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- AP Moller-Maersk, Air France-KLM, and Foxconn issued dire warnings Thursday about the novel coronavirus.
- The shipping giant Maersk said that the epidemic had “significantly lowered visibility” and that it anticipated a 4% drop in profits this year.
- The global airline Air-France-KLM expects the outbreak to slash its operating profits by up to $216 million from February to April.
- Foxconn, Apple’s main iPhone supplier, predicts the virus will hit its annual revenue.
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A shipping titan, a global airline, and Apple’s main iPhone supplier are all sounding the alarm on the novel coronavirus.
AP Moller-Maersk, the world’s largest container-shipping group, warned in its fourth-quarter earnings report that the rampaging epidemic had “significantly lowered visibility” for its business this year. CEO Soren Skou bemoaned a “very, very weak February and weak March” in a Financial Times interview and warned that profits would most likely shrink by 4% year-on-year to $5.5 billion this year.
Air France-KLM, which transported more than 100 million passengers in 2018, warned in its full-year earnings report that the outbreak would fuel a first-quarter revenue decline. The Franco-Dutch carrier also expects the health crisis to lower its operating profits from February to April by the euro equivalent of $162 million to $216 million.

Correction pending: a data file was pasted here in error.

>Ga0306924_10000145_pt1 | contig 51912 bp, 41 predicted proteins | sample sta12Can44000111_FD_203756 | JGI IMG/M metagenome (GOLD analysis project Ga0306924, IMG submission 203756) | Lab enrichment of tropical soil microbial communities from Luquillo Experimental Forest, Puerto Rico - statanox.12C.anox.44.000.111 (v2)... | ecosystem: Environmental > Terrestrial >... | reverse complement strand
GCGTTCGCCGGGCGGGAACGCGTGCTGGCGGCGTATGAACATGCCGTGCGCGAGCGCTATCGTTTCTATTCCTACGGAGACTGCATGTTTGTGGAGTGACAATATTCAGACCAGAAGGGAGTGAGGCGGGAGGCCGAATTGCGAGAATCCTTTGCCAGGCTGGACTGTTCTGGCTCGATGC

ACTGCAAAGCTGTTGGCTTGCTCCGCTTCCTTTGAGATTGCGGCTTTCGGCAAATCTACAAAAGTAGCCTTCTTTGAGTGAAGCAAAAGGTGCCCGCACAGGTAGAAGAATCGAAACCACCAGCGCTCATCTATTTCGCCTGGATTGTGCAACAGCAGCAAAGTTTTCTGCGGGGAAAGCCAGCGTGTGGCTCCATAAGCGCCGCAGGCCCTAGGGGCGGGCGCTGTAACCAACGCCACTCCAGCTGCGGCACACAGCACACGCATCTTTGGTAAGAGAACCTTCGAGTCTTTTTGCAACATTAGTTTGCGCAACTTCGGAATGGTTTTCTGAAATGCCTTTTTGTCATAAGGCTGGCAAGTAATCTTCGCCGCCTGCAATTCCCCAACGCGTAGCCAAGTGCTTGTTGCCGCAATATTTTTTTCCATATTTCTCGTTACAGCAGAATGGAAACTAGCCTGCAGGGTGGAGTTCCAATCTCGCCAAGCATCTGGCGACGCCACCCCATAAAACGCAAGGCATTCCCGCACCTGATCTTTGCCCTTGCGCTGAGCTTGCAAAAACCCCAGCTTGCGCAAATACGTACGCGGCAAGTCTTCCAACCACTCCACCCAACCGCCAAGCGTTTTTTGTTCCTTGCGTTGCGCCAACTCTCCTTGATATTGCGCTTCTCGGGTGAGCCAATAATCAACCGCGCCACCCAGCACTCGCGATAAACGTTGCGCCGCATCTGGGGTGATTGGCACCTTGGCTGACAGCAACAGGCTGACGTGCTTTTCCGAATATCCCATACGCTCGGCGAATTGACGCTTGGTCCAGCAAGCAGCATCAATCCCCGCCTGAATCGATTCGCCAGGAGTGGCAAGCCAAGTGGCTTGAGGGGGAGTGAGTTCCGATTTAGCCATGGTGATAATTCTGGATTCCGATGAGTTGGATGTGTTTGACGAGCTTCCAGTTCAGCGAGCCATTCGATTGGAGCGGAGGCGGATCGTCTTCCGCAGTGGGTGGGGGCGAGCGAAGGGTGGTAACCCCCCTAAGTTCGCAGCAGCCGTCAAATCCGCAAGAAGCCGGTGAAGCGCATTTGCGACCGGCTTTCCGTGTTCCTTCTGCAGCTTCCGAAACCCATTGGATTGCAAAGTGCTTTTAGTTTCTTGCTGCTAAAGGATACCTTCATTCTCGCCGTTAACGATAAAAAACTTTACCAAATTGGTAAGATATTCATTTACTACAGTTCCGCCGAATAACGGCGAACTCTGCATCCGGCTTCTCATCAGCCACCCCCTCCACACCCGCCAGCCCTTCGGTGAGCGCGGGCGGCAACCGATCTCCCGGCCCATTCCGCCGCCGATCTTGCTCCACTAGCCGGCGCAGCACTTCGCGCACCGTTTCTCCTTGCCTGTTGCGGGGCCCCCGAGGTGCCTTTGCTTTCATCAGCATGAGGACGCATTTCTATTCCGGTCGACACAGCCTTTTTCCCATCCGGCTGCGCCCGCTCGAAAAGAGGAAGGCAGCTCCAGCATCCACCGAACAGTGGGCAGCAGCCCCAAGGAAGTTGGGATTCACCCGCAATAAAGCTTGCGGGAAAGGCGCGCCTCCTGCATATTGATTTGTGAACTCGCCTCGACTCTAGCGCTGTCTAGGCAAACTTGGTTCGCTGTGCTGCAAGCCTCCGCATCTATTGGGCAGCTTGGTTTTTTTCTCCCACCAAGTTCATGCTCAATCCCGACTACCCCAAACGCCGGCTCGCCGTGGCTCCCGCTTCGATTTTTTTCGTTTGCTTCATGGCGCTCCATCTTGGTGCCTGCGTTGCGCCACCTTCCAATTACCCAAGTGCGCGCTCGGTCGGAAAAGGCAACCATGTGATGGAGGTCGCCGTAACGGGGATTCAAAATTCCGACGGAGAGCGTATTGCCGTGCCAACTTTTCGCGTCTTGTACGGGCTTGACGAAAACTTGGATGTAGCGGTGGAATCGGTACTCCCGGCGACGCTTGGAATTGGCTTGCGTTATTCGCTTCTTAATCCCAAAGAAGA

Foxconn, the Taiwanese components manufacturer, warned in a statement that the coronavirus would reduce its full-year revenue. The group said it would “cautiously” restart production at its main factories in China and hoped to reach 50% of normal output by the end of February, Reuters reported.
The raft of warnings comes after the virus forced Apple to scrap its revenue guidance for this quarter. The world’s most valuable public company — its market capitalization exceeds $1.4 trillion — blamed a sluggish ramp-up of production in China, store closings, and weak customer traffic.
The coronavirus — which originated in China and causes a disease known as COVID-19 — has infected more than 75,000 people, killed at least 2,100, and spread to upward of 25 countries. It has disrupted Chinese manufacturing and commerce, endangered economic growth, and forced foreign companies including Adidas, Starbucks, and Disney to temporarily shutter some or all of their operations in the region.